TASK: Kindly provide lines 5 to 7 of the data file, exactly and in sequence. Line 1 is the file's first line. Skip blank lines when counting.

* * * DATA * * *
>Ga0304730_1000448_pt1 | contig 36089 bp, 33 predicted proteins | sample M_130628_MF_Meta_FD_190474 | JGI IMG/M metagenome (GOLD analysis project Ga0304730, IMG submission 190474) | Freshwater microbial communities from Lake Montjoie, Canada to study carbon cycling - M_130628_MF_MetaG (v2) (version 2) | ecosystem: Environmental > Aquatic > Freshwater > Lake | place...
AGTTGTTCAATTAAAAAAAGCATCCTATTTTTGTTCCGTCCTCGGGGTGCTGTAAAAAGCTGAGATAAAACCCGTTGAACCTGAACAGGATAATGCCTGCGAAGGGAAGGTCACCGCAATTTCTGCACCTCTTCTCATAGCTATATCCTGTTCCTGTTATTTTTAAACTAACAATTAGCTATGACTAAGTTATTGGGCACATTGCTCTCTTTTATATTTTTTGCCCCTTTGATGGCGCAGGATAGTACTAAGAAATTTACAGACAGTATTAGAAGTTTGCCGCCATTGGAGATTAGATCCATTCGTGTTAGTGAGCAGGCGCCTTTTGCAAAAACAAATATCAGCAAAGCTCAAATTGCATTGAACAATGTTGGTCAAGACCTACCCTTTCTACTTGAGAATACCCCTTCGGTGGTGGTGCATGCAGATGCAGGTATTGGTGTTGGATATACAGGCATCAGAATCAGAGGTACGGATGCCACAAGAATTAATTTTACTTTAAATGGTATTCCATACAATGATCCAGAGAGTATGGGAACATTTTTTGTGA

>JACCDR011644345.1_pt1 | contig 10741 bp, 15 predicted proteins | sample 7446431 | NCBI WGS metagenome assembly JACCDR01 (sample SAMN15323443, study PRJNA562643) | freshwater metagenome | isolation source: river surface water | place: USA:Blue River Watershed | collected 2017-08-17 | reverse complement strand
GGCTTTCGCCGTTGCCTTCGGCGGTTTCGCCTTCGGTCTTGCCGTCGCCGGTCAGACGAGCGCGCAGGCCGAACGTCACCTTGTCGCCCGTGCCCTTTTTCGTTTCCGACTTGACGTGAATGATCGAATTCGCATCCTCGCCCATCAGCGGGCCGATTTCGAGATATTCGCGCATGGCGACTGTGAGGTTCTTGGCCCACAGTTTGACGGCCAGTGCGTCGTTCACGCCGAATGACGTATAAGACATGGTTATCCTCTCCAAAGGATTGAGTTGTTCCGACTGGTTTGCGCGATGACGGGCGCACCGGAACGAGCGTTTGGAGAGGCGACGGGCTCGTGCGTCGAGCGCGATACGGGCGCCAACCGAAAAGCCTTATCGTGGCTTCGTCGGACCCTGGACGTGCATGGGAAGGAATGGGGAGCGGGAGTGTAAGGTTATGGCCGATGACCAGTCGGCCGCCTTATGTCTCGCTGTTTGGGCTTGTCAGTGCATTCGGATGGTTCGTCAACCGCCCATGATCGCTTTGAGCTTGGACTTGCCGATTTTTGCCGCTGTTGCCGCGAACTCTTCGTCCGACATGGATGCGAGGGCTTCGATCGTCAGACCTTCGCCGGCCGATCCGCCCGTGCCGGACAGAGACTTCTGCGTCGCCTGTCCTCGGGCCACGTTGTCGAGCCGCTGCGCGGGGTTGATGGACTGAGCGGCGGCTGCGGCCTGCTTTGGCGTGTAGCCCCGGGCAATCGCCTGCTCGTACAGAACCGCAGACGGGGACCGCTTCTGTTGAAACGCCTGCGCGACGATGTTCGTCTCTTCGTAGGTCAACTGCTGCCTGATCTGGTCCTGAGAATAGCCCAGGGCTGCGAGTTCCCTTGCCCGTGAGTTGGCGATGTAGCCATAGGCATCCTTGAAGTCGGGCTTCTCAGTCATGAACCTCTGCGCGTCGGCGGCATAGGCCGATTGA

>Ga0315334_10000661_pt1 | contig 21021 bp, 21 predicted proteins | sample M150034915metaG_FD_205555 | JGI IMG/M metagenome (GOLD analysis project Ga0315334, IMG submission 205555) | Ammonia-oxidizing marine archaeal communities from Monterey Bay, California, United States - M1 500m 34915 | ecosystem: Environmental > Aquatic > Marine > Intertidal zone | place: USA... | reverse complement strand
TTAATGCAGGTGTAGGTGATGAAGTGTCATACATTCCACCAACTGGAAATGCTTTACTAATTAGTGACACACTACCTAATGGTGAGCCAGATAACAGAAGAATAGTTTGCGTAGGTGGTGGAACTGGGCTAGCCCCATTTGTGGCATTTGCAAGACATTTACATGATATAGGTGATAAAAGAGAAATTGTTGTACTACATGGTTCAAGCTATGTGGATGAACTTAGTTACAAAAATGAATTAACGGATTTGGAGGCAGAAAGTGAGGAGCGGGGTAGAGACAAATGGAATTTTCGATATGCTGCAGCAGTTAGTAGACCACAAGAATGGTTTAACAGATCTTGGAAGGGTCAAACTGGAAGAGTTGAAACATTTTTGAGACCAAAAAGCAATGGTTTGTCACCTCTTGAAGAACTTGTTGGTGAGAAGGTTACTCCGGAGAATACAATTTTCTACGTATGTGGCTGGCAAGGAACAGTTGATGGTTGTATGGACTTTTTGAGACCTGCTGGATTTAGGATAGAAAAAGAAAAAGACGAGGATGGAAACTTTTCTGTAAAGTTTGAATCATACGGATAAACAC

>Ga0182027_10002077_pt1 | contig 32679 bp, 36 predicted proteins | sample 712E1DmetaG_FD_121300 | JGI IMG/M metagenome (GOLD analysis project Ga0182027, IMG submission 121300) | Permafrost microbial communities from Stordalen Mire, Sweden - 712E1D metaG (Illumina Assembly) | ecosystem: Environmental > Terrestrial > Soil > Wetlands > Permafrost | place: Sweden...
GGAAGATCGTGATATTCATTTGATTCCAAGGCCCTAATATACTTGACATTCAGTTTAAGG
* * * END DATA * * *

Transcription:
>Ga0315334_10000661_pt1 | contig 21021 bp, 21 predicted proteins | sample M150034915metaG_FD_205555 | JGI IMG/M metagenome (GOLD analysis project Ga0315334, IMG submission 205555) | Ammonia-oxidizing marine archaeal communities from Monterey Bay, California, United States - M1 500m 34915 | ecosystem: Environmental > Aquatic > Marine > Intertidal zone | place: USA... | reverse complement strand
TTAATGCAGGTGTAGGTGATGAAGTGTCATACATTCCACCAACTGGAAATGCTTTACTAATTAGTGACACACTACCTAATGGTGAGCCAGATAACAGAAGAATAGTTTGCGTAGGTGGTGGAACTGGGCTAGCCCCATTTGTGGCATTTGCAAGACATTTACATGATATAGGTGATAAAAGAGAAATTGTTGTACTACATGGTTCAAGCTATGTGGATGAACTTAGTTACAAAAATGAATTAACGGATTTGGAGGCAGAAAGTGAGGAGCGGGGTAGAGACAAATGGAATTTTCGATATGCTGCAGCAGTTAGTAGACCACAAGAATGGTTTAACAGATCTTGGAAGGGTCAAACTGGAAGAGTTGAAACATTTTTGAGACCAAAAAGCAATGGTTTGTCACCTCTTGAAGAACTTGTTGGTGAGAAGGTTACTCCGGAGAATACAATTTTCTACGTATGTGGCTGGCAAGGAACAGTTGATGGTTGTATGGACTTTTTGAGACCTGCTGGATTTAGGATAGAAAAAGAAAAAGACGAGGATGGAAACTTTTCTGTAAAGTTTGAATCATACGGATAAACAC

>Ga0182027_10002077_pt1 | contig 32679 bp, 36 predicted proteins | sample 712E1DmetaG_FD_121300 | JGI IMG/M metagenome (GOLD analysis project Ga0182027, IMG submission 121300) | Permafrost microbial communities from Stordalen Mire, Sweden - 712E1D metaG (Illumina Assembly) | ecosystem: Environmental > Terrestrial > Soil > Wetlands > Permafrost | place: Sweden...